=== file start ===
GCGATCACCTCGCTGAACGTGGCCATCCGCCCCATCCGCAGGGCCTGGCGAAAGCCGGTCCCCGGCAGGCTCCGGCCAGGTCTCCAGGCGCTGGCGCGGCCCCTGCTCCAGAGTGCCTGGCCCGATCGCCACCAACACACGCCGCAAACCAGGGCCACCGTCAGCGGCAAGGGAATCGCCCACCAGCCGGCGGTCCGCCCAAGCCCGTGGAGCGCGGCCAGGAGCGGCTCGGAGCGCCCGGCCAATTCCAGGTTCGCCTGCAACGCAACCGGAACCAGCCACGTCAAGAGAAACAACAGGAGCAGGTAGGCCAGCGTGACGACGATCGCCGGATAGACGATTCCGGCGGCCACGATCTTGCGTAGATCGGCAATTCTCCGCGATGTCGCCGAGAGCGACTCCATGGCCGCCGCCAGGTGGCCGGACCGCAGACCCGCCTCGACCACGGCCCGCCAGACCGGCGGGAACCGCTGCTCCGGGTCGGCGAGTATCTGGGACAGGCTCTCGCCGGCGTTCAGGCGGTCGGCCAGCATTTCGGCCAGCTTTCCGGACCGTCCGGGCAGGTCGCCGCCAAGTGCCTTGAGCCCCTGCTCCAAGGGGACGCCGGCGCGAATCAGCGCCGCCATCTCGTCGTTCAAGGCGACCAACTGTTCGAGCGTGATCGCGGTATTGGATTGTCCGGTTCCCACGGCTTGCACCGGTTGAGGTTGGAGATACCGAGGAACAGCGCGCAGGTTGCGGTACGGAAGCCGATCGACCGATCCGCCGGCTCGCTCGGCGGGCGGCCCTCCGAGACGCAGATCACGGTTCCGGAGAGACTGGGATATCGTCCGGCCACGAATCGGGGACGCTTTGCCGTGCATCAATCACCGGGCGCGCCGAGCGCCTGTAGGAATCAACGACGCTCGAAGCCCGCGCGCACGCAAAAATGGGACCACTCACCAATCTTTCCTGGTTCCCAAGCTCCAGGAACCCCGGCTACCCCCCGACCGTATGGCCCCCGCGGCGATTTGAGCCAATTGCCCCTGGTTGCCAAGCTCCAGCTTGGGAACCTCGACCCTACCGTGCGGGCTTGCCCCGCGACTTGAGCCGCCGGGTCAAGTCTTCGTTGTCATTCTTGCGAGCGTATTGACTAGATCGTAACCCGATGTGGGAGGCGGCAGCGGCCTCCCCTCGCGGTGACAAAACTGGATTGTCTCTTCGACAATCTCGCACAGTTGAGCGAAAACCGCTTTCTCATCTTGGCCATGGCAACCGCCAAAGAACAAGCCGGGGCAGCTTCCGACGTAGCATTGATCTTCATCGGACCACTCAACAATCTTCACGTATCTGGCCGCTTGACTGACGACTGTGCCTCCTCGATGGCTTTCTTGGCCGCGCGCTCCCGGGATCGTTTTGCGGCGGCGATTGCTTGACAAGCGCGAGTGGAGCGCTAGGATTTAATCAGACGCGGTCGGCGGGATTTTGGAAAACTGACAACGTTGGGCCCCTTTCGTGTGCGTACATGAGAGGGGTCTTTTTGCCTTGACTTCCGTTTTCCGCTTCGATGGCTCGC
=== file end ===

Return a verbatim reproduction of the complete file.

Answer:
GCGATCACCTCGCTGAACGTGGCCATCCGCCCCATCCGCAGGGCCTGGCGAAAGCCGGTCCCCGGCAGGCTCCGGCCAGGTCTCCAGGCGCTGGCGCGGCCCCTGCTCCAGAGTGCCTGGCCCGATCGCCACCAACACACGCCGCAAACCAGGGCCACCGTCAGCGGCAAGGGAATCGCCCACCAGCCGGCGGTCCGCCCAAGCCCGTGGAGCGCGGCCAGGAGCGGCTCGGAGCGCCCGGCCAATTCCAGGTTCGCCTGCAACGCAACCGGAACCAGCCACGTCAAGAGAAACAACAGGAGCAGGTAGGCCAGCGTGACGACGATCGCCGGATAGACGATTCCGGCGGCCACGATCTTGCGTAGATCGGCAATTCTCCGCGATGTCGCCGAGAGCGACTCCATGGCCGCCGCCAGGTGGCCGGACCGCAGACCCGCCTCGACCACGGCCCGCCAGACCGGCGGGAACCGCTGCTCCGGGTCGGCGAGTATCTGGGACAGGCTCTCGCCGGCGTTCAGGCGGTCGGCCAGCATTTCGGCCAGCTTTCCGGACCGTCCGGGCAGGTCGCCGCCAAGTGCCTTGAGCCCCTGCTCCAAGGGGACGCCGGCGCGAATCAGCGCCGCCATCTCGTCGTTCAAGGCGACCAACTGTTCGAGCGTGATCGCGGTATTGGATTGTCCGGTTCCCACGGCTTGCACCGGTTGAGGTTGGAGATACCGAGGAACAGCGCGCAGGTTGCGGTACGGAAGCCGATCGACCGATCCGCCGGCTCGCTCGGCGGGCGGCCCTCCGAGACGCAGATCACGGTTCCGGAGAGACTGGGATATCGTCCGGCCACGAATCGGGGACGCTTTGCCGTGCATCAATCACCGGGCGCGCCGAGCGCCTGTAGGAATCAACGACGCTCGAAGCCCGCGCGCACGCAAAAATGGGACCACTCACCAATCTTTCCTGGTTCCCAAGCTCCAGGAACCCCGGCTACCCCCCGACCGTATGGCCCCCGCGGCGATTTGAGCCAATTGCCCCTGGTTGCCAAGCTCCAGCTTGGGAACCTCGACCCTACCGTGCGGGCTTGCCCCGCGACTTGAGCCGCCGGGTCAAGTCTTCGTTGTCATTCTTGCGAGCGTATTGACTAGATCGTAACCCGATGTGGGAGGCGGCAGCGGCCTCCCCTCGCGGTGACAAAACTGGATTGTCTCTTCGACAATCTCGCACAGTTGAGCGAAAACCGCTTTCTCATCTTGGCCATGGCAACCGCCAAAGAACAAGCCGGGGCAGCTTCCGACGTAGCATTGATCTTCATCGGACCACTCAACAATCTTCACGTATCTGGCCGCTTGACTGACGACTGTGCCTCCTCGATGGCTTTCTTGGCCGCGCGCTCCCGGGATCGTTTTGCGGCGGCGATTGCTTGACAAGCGCGAGTGGAGCGCTAGGATTTAATCAGACGCGGTCGGCGGGATTTTGGAAAACTGACAACGTTGGGCCCCTTTCGTGTGCGTACATGAGAGGGGTCTTTTTGCCTTGACTTCCGTTTTCCGCTTCGATGGCTCGC